The independent stories in this collection are among the best Science Fiction has to offer: "Air Raid" is a time travel shocker that was later expanded into the fantastic, witty, fun novel Millennium, and a lackluster film of the same name.. "The Persistence of Vision," "Press Enter," and "The Pusher," are all multiple award winners. If you haven't yet read them, buy this book just for that reason. They are that good. These stories are also prime reasons why Varley is so highly regarded in the field.

The five previously uncollected stories are all essential reading for Varley fans: "Just Another Perfect Day" is a tight exploration of short-term memory loss and how it relates to true love and the incomprehensible motives of alien invaders. It is followed by "Fading Suns and Dying Moons" which carries on the theme of incomprehensible aliens but with a sinister twist. "Good Intentions" is Varley's entry in the sell-your-soul-to-the-devil category. And "The Bellman" is an Eight Worlds story, featuring the character Anna-Louise Bach, written decades ago but that languished in limbo waiting for Harlan Ellison's long awaited collection "The Last Dangerous Visions."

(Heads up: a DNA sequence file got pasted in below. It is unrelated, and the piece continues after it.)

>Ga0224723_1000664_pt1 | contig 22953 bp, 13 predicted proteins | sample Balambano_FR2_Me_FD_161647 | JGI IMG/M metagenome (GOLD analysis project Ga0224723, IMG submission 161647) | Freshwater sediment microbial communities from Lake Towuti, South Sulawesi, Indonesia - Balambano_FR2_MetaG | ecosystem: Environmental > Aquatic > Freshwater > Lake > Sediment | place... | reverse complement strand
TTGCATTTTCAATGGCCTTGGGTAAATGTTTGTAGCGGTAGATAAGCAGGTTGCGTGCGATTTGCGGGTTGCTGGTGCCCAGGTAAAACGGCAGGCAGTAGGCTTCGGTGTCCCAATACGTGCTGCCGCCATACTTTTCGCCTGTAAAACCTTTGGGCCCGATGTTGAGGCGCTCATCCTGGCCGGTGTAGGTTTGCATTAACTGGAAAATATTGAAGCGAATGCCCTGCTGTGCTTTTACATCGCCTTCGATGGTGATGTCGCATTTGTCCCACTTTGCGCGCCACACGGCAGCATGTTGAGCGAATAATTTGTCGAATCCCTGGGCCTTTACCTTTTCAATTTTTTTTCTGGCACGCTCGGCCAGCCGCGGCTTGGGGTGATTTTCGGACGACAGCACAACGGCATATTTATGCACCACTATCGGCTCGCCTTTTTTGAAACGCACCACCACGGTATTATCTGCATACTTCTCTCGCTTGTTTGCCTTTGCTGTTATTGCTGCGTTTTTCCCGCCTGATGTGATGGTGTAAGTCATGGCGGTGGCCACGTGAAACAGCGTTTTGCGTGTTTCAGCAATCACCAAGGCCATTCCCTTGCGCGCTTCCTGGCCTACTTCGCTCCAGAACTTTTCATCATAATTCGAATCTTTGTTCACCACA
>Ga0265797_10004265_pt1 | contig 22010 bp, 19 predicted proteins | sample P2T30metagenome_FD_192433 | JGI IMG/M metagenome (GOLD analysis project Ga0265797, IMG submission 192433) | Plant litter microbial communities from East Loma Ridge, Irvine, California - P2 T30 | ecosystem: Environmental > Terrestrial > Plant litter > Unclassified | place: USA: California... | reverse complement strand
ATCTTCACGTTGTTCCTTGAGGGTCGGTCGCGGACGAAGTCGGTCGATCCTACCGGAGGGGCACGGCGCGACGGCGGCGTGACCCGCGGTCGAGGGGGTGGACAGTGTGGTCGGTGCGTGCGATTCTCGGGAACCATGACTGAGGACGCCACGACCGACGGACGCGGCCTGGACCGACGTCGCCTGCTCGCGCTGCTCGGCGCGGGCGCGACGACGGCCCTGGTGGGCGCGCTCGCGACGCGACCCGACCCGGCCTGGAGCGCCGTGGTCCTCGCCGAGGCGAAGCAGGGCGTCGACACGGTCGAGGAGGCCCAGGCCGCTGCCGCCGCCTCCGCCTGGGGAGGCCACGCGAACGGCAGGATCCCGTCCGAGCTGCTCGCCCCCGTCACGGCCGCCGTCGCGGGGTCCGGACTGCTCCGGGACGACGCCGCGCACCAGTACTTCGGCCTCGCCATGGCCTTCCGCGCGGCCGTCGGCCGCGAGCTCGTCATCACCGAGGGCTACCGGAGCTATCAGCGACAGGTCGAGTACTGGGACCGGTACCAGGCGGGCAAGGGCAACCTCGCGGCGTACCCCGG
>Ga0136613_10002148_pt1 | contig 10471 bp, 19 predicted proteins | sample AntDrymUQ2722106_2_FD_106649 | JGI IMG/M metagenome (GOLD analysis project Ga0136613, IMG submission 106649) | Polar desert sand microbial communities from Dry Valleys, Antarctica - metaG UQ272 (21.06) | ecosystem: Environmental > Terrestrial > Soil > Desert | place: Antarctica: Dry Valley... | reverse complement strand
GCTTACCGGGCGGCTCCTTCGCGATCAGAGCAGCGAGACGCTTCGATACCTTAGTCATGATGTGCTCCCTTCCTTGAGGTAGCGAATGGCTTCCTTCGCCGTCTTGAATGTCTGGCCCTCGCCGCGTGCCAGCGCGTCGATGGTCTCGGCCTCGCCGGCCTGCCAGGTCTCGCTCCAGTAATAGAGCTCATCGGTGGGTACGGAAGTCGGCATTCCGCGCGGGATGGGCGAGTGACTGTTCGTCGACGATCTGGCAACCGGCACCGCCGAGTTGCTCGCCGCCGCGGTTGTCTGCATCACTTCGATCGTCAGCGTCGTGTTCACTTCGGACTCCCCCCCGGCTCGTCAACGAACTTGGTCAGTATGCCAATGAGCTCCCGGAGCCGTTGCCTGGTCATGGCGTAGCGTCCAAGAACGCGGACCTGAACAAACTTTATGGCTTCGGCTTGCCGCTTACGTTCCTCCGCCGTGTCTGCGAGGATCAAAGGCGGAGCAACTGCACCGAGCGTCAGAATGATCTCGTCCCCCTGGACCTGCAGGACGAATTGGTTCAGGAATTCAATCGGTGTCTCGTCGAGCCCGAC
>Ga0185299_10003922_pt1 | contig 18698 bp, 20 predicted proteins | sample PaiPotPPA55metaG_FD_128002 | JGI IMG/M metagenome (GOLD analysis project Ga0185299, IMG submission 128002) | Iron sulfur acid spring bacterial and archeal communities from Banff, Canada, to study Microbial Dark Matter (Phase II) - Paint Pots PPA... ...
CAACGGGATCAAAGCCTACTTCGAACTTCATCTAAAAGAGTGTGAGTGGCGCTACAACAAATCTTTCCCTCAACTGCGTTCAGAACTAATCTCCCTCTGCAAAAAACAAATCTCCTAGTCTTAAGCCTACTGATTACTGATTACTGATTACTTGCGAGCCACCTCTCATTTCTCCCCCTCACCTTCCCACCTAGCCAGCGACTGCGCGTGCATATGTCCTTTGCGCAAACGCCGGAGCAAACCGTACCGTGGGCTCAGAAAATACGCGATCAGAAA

In all this is a great introduction to John Varley. For those to whom Varley needs no introduction, there are introductions for each story that contain autobiographical tidbits. These introductions are laced with Varley's characteristic wit and style. "The Persistence of Vision" had a particularly interesting origin, one that cannot be guessed from the story itself. Varley manages to keep his private life out of his stories, still it is curious to know a little of the author's frame of mind at the time of writing. The reader will be interested to know that at the time he wrote "Press Enter" Varley was a complete computer novice. These and many more details are waiting for you inside. For me, these details are worth the price of the book. You will be hard pressed to find a stronger single author collection. If these don't turn you into a Varley fan, then Varley is not for you.